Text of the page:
Boeing has temporarily suspended 777-9 test flights pending joint investigations with GE Aerospace into an unspecified issue on the aircraft’s GE9X engine.
Few details of the event have been released but evaluations are focused on whether the issue is limited to this specific engine, a particular production batch or—potentially more seriously—a newly uncovered design flaw. GE Aerospace says, “we had a finding during a borescope inspection of a flight test engine and decided with Boeing to remove the engine and send it to our test facility in Peebles, Ohio for engineering test runs.”
Tim Clark, president of 777-9 launch customer Emirates Airlines, warns that if the engine problem is serious, it could potentially hold up the already delayed FAA approval for type inspection authorization (TIA)—the milestone that clears the way for certification tests to begin. For now, he says Emirates still anticipates debuting the aircraft in July 2025.
“On Dec. 6 we’ll get the information about whether the engine is good to go, in other words, was it a batch or an issue with the whole design of the engine,” says Clark. “That affects the ability to get the flight test program going—Boeing wants to restart it in January . The TIA, which is meant to be some time by the middle of next year. moves pro rata. If GE has to go back to [do a] redesign and then go through the whole testing process again, it moves back month on month.”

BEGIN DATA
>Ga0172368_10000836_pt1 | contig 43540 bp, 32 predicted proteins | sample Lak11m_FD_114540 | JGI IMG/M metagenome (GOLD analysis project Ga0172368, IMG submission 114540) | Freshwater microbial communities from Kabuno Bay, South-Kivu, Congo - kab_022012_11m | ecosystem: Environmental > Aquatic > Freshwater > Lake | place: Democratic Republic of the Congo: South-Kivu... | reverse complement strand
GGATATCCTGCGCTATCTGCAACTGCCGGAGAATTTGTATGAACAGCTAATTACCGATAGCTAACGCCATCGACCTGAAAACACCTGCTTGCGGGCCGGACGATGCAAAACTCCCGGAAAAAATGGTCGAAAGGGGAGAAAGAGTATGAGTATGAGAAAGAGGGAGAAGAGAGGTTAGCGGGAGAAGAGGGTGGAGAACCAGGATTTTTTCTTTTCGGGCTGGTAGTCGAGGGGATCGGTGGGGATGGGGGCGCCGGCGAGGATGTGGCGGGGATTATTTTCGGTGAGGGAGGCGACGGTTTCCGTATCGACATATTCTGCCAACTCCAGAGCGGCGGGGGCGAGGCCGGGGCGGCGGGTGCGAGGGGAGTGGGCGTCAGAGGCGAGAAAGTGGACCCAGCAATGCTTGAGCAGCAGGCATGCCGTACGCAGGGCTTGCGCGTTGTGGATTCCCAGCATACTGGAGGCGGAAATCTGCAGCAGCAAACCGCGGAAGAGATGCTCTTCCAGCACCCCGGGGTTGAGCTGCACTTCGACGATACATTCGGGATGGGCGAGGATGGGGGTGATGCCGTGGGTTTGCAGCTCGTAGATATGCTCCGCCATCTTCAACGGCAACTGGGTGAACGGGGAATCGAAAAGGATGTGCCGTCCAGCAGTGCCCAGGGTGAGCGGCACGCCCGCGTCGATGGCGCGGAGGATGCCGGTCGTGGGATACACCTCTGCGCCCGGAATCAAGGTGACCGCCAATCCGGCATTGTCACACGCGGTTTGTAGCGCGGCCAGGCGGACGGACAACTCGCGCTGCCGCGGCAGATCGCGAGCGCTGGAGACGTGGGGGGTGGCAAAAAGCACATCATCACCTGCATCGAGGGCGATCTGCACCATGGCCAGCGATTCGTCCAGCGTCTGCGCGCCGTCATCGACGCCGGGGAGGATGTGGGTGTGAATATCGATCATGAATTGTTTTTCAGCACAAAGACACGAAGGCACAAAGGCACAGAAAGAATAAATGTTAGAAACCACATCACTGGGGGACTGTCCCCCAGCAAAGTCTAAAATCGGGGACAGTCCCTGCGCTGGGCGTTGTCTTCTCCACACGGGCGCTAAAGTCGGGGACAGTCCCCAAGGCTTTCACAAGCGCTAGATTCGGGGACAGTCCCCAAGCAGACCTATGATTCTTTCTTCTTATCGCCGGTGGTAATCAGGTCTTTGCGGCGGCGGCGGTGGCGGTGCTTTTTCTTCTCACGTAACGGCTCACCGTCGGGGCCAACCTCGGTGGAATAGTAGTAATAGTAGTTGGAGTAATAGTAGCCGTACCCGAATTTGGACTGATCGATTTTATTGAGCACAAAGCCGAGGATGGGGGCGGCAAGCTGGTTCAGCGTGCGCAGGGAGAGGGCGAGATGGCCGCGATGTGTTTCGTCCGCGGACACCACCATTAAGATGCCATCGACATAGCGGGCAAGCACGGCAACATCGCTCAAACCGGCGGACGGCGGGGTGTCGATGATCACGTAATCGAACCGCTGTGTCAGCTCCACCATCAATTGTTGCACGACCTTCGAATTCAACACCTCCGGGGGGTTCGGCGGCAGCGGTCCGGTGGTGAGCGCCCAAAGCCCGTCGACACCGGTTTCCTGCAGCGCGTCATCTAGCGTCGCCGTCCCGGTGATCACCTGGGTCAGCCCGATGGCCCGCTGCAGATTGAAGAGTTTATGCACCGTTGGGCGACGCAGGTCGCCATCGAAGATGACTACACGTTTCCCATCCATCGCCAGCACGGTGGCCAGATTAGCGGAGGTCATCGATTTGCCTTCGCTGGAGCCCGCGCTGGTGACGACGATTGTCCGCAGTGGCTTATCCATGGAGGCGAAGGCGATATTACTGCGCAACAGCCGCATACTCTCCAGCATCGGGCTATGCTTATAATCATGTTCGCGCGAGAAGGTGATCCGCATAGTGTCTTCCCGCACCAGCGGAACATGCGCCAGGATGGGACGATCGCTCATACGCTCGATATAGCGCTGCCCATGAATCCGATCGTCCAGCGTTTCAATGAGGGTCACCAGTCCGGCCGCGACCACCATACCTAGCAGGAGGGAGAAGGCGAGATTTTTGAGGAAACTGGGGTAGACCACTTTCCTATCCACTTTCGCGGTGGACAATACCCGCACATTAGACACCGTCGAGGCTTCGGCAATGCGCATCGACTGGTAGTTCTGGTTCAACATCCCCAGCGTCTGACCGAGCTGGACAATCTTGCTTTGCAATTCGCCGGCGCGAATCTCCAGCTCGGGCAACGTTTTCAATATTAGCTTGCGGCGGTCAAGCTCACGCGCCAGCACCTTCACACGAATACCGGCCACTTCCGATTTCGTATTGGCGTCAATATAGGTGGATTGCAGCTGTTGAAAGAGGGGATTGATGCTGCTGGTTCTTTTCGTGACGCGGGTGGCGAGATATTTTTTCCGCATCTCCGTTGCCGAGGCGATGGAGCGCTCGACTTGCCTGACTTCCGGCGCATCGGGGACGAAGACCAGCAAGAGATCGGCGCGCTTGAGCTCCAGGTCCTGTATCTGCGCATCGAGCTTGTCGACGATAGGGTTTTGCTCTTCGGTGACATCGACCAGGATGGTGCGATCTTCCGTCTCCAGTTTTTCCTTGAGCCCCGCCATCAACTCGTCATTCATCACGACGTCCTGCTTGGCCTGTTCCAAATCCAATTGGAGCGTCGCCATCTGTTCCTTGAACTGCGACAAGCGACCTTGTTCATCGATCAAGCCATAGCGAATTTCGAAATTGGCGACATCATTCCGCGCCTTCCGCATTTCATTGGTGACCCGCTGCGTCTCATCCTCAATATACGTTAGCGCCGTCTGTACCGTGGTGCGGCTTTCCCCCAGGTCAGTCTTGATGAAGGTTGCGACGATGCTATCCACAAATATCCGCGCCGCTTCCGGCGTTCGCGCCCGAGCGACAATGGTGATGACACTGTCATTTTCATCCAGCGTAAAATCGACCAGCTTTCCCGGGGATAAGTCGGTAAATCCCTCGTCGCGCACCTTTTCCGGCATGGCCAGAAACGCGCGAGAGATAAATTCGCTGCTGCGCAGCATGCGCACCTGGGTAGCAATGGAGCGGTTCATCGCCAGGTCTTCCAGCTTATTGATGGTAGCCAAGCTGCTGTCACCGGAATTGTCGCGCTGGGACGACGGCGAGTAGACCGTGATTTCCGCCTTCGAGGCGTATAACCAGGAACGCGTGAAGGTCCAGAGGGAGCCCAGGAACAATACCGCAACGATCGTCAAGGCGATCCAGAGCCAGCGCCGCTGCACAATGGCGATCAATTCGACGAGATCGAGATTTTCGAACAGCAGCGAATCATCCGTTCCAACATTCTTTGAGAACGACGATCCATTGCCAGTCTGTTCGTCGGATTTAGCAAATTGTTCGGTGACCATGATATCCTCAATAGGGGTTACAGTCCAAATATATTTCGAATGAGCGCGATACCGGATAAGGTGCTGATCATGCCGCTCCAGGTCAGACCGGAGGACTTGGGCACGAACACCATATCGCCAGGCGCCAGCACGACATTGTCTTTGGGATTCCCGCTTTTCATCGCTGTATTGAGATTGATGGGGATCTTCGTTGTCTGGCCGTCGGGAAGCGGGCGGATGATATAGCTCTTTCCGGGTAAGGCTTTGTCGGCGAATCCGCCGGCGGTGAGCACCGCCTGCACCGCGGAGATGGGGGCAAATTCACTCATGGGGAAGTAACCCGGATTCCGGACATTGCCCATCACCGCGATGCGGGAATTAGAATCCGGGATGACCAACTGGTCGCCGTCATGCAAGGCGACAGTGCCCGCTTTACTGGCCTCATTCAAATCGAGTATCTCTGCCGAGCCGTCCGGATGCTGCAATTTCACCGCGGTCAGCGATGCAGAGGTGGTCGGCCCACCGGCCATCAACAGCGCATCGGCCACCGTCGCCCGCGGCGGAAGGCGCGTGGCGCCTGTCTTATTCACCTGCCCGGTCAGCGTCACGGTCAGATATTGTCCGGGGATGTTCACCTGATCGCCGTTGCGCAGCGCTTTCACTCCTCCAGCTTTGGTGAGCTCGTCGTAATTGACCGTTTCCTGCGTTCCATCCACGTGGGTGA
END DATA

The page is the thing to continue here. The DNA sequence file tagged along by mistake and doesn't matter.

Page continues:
Boeing is declining to comment on the potential timing of TIA, which was originally expected in early 2021. “We’ll defer to the FAA. We continue working to mature our documentation and analysis ahead of certification testing, in coordination with the FAA,” says the aircraft manufacturer. Boeing does, however, acknowledge that an engine problem is under investigation.
“We are supporting GE Aerospace as they assess a recent GE9X engine issue and will resume airplane testing once their thorough process and appropriate actions are complete. Safety is our top priority, and our supplier and technical teams will take the time necessary to support the review as we work transparently with our customers and regulators,” Boeing says.
“GE is reviewing a technical issue that occurred during GE9X post-certification engineering testing, and we are closely coordinating with Boeing on our findings to support their return to flight testing,” the engine-maker says. Although no further details have been given, the incident is believed to center on the turbine area of the hot section. “Engines are [being] stripped down because they blew up,” adds Clark.
Providing additional details, GE says, “following the finding, one GE9X engine was taken off wing and sent to Peebles to support additional engineering test runs. During these runs, a temperature alert was observed, and the operator shut the engine down normally. Engineering investigation of this engine continues.”
The problem is thought to have emerged after an engine powering 777-9 development aircraft WH001 was removed for ground tests in Ohio. Up until Oct. 6, WH001 was the sole member of the 777X test fleet still flying. According to test flight sources, the crew were conducting thermal exceedance evaluations on the engine—the highest time version of which has accumulated around 1,700 hours and 2,600 cycles.
The development of the GE9X has not been without problems. In February 2018, the GE9X’s first flight on the company’s flying testbed was delayed by issues discovered in the high-pressure compressor variable stator vanes (VSV) lever arms. A redesign of the compressor stator subsequently delayed the 777-9 first flight by around six months to January 2020.